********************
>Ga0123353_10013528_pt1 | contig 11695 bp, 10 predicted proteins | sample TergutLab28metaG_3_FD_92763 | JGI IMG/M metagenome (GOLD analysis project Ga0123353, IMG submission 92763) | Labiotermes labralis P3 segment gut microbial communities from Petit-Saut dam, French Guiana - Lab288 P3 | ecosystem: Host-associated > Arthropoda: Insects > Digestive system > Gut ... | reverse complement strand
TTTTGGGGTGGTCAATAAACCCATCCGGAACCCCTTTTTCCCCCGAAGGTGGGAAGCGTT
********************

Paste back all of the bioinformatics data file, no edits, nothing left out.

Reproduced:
>Ga0123353_10013528_pt1 | contig 11695 bp, 10 predicted proteins | sample TergutLab28metaG_3_FD_92763 | JGI IMG/M metagenome (GOLD analysis project Ga0123353, IMG submission 92763) | Labiotermes labralis P3 segment gut microbial communities from Petit-Saut dam, French Guiana - Lab288 P3 | ecosystem: Host-associated > Arthropoda: Insects > Digestive system > Gut ... | reverse complement strand
TTTTGGGGTGGTCAATAAACCCATCCGGAACCCCTTTTTCCCCCGAAGGTGGGAAGCGTT